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LEXICON

Seals, certificates, materials & organizations

Produced ecologically and fairly – many textile manufacturers try to score points with positive attributes. But how do you really recognize sustainable clothing? These seals and certificates ensure clarity. And at the same time we explain the most important terms and materials. To be continued …

Good to know: There are numerous labels that produce ecologically correct and socially responsible without using seals (often for cost reasons). The facets of sustainable fashion are diverse and range from local production, recycling and upcycling to innovative materials and alternative consumption models. All GMUC Brands meet at least one of these criteria.

*** Is there still something missing in the lexicon? Please send to info@greenstyle-muc.com ***

ACT: Action Collaboration Transformation

An initiative between international brands and retailers, manufacturers and trade unions to address the issue of living wages in the textile and garment supply chain. The primary scope of the initiative is identifying each stakeholder’s role and responsibility and how they can support living wages in a scaled up, sustainable, industry-wide approach. Members include retailers and brands like Asos, C&A, Superdry, H&M and Orsay.
Actonlivingwages.com

Alpaca wool

Alpaca wool preferably comes from South America. In countries like Peru (80 percent of alpacas live here worldwide), the production of alpaca wool and textiles is part of the country’s culture. The alpaca wool that is used for sustainable production comes from animals that live freely in the Andes. The animals are shorn every two years in compliance with ethical standards and are often processed in local cooperatives at a fair price.

Lexikon

Appleskin

Appleskin is a vegan material that is made from apple leftovers in conjunction with binders. Instead of going into hazardous waste, this industrial waste remains in circulation. The material was developed by the South Tyrolean Hannes Parth with his start-up Frumat. It is produced in Italy, sustainably and fairly. The properties can be specifically adjusted depending on the use, there are different strengths and different elasticities. Appleskin is easy to color, e.g. with water-based pigments from Frumat. Appleskin is mainly used in the furnishing, shoe and fashion industries (e.g. Nuuwai), but also in the automotive and for binding books.
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Better Cotton Initiative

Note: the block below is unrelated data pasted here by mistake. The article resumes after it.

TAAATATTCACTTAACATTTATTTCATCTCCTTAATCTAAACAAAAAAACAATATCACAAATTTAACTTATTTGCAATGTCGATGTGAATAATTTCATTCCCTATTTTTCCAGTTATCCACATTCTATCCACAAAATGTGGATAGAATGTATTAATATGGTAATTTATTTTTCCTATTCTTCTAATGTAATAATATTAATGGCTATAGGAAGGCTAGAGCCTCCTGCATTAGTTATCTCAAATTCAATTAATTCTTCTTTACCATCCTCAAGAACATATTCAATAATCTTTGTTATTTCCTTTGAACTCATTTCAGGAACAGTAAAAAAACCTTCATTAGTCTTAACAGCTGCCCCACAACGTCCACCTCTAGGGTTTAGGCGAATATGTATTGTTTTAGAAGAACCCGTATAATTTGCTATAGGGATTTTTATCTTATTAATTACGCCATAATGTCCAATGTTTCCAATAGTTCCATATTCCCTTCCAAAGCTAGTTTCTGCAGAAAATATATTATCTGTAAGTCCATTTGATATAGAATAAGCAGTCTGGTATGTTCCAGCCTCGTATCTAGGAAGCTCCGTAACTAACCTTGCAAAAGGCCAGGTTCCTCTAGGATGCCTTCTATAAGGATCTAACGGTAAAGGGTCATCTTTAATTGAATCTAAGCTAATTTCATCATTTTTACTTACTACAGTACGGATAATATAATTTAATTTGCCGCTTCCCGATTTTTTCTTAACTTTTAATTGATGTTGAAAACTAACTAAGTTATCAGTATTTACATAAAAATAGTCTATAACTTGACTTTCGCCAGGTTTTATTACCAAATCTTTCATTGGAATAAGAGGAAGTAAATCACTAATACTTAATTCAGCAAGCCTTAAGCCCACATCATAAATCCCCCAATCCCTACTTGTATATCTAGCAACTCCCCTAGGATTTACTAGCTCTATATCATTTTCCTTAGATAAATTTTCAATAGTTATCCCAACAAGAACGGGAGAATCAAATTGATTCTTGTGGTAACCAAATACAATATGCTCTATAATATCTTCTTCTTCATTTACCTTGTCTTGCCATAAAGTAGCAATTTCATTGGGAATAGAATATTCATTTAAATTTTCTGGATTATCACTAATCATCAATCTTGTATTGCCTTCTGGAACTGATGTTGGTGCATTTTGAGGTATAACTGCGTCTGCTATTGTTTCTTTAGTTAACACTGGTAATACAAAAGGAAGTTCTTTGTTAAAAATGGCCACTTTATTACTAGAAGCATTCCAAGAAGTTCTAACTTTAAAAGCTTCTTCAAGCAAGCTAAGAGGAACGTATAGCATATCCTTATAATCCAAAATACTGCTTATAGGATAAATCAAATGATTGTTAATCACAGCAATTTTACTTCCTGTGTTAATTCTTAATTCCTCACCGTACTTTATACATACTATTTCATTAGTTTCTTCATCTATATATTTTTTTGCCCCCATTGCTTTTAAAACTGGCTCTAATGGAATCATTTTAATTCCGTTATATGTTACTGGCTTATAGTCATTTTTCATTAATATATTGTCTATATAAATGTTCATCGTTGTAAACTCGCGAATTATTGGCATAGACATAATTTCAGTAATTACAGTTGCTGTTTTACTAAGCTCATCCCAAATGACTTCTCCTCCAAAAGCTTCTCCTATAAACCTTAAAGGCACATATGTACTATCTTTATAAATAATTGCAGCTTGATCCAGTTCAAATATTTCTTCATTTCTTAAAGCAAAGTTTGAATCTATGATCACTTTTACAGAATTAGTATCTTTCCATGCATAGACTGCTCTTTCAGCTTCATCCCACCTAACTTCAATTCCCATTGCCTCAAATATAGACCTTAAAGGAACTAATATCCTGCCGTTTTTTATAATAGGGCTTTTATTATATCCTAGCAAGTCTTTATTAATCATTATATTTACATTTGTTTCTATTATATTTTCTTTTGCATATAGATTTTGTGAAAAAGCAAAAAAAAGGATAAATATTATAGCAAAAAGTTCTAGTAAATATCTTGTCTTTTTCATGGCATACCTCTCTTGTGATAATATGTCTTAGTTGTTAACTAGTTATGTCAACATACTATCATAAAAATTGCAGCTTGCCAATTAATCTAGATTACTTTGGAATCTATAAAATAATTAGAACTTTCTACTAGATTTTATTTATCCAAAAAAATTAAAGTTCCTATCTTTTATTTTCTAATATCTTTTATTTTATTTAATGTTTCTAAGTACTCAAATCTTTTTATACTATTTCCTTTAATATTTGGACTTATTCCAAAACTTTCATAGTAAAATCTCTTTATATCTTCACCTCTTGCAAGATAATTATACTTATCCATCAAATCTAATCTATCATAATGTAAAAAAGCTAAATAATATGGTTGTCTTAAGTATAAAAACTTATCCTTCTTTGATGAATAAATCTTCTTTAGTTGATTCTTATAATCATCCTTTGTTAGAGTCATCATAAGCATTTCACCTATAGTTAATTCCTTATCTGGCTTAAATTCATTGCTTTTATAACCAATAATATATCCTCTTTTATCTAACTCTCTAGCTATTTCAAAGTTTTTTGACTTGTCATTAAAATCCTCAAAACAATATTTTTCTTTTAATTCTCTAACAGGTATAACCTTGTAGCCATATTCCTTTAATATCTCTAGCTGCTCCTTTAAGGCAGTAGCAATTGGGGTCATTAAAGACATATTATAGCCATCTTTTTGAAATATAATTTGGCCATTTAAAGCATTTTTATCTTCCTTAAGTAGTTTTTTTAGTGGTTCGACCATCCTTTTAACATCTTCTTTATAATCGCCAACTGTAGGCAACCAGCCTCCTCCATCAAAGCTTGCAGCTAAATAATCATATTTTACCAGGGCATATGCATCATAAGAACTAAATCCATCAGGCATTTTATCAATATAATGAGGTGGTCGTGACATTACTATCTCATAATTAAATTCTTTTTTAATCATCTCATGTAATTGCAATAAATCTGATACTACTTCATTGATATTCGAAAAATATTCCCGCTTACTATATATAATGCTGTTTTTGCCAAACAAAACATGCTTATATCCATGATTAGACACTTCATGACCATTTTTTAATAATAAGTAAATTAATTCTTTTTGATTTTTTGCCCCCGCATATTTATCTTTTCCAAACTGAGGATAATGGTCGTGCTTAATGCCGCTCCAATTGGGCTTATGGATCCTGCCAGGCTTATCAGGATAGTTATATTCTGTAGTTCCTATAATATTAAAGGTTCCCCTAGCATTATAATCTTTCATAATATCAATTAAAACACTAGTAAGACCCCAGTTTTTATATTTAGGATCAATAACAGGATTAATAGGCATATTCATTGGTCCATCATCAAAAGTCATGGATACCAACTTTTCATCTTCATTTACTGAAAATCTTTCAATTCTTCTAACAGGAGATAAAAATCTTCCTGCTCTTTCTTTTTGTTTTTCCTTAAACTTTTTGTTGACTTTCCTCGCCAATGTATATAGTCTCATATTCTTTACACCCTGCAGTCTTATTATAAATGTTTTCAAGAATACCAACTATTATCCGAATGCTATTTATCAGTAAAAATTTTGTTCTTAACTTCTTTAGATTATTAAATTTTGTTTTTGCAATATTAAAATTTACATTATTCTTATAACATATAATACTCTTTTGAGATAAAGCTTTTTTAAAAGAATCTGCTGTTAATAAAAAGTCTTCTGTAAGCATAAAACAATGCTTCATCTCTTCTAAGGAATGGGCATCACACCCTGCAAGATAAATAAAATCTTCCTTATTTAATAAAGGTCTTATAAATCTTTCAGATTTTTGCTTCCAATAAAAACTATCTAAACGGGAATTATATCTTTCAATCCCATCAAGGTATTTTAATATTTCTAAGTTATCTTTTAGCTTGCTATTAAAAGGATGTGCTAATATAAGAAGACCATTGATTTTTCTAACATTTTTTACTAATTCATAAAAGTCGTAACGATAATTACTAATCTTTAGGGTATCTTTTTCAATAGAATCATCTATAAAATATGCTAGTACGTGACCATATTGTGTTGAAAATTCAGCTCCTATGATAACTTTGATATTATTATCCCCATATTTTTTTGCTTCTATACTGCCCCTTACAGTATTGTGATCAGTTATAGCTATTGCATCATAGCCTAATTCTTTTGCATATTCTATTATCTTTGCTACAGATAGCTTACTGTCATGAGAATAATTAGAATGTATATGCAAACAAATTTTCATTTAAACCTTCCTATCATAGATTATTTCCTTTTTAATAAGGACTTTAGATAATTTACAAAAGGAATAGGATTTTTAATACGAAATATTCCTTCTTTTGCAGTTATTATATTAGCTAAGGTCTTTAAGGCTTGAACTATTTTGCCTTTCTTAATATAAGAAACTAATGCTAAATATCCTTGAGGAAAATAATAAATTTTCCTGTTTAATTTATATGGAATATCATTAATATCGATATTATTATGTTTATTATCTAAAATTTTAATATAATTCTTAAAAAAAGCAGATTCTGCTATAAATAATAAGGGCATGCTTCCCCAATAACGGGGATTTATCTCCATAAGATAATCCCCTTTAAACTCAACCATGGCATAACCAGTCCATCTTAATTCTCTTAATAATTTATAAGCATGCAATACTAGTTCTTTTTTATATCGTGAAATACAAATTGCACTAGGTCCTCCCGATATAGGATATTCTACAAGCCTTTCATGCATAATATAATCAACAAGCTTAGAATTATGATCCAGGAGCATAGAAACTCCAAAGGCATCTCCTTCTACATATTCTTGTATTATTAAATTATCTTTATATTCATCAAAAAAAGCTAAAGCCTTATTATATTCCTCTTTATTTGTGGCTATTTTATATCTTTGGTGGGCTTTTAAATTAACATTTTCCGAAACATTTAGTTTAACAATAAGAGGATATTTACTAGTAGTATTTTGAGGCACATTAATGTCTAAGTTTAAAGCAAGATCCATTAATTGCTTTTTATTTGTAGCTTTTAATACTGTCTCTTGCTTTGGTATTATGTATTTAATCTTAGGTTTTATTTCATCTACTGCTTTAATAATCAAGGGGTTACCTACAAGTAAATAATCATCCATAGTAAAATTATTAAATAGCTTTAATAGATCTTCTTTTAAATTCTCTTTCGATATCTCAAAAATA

Better Cotton Initiative is a non-profit organization that aims to improve environmental and social conditions in the cultivation of cotton. Cotton producers need to fulfil precisely defined criteria before they can apply for the seal. Continual improvements and the fulfilment of further requirements must be ensured. The requirements vary depending on whether they are smallholders or owners of XL plantations. The seal does not appear on the finished products.
bettercotton.de

 

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Blauer Engel

The oldest German certification for products and services in the environment sector was established in 1978 on the initiative of the Federal Ministry of the Interior. Since then, the Blauer Engel has been voluntarily labelling products and services that are classified as particularly environmentally friendly. The following aspects play a role: the economical use of raw bmaterials in production, respectful handling of health and safety at work, durablility of product and sustainable disposal.
blauer-engel.de

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Bluesign

Bluesign is a certificate issued by the textile and chemical experts from Bluesign Technologies AG. It is therefore in an ideal position to examine chemical risks including all detox substances very comprehensively, over the entire value chain, starting with the chemical industrie. In addition to a “negative list”, it also has an additional “positive list” for chemicals that can be viewed on the “Bluefinder” on their website. Despite their stringency, there are no limit values or wastewater tests for environmental pollution at Blusign, which makes it inferior to certification such as the Blauer Engel. All fibre types, as well as recycled materials, can be certified to the exclusion of hazardous substances, which also somewhat limits their recyclability. There are also limits for the end product. With over 500 system partners, the textile seal has more than any other, including Vaude, Adidas, Puma and G-Star.
bluesign.com

Circular Flow Economy

The aim of recycling management is to return the raw materials used to make a product back into the production process at the end of its life, therefore saving resources and avoiding waste. This is in contrast to the predominant linear economy (disposable economy), where a large proportion of products end up in landfill or are incinerated after use.

CO2 footprint

 

The carbon footprint is the amount of CO2 emissions that a person causes in a certain time. In 1994, the concept of the ecological footprint (William E. Rees, Mathis Wackernagel) was developed to find out to what extent one’s current living standard is ecologically and socially compatible.

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Cradle-to-Cradle

For Cradle to Cradle, the concept of recycling is a particular focus – the aim is to make waste superfluous in the long term. Five evaluation categories are used: material health, reusability, renewable energies, social fairness and maintenance of water quality, which is why Cradle to Cradle are considered to be particularly environmentally safe. The five certification levels Basic, Bronze, Silver, Gold and Platinum provide a rough overview. Although the list of excluded chemicals is smaller than those provided by other seals, it assesses them according to 23 toxicological criteria, such as whether a product contains carcinogenic, hormone-affecting, persistent substances. First and foremost, the better biodegradable, cleaner and recyclable products are, the better their certification level. The label can be found in certain Trigema (Silver level) or C&A (Gold level) T-Shirts or in the Viktor&Rolf x Calida Capsule Collection, but not in their complete product range.
c2ccertified.org

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Dye/dying

The aim of recycling management is to return the raw materials used to make a product back into the production process at the end of its life, therefore saving resources and avoiding waste. This is in contrast to the predominant linear economy (disposable economy), where a large proportion of products end up in landfill or are incinerated after use.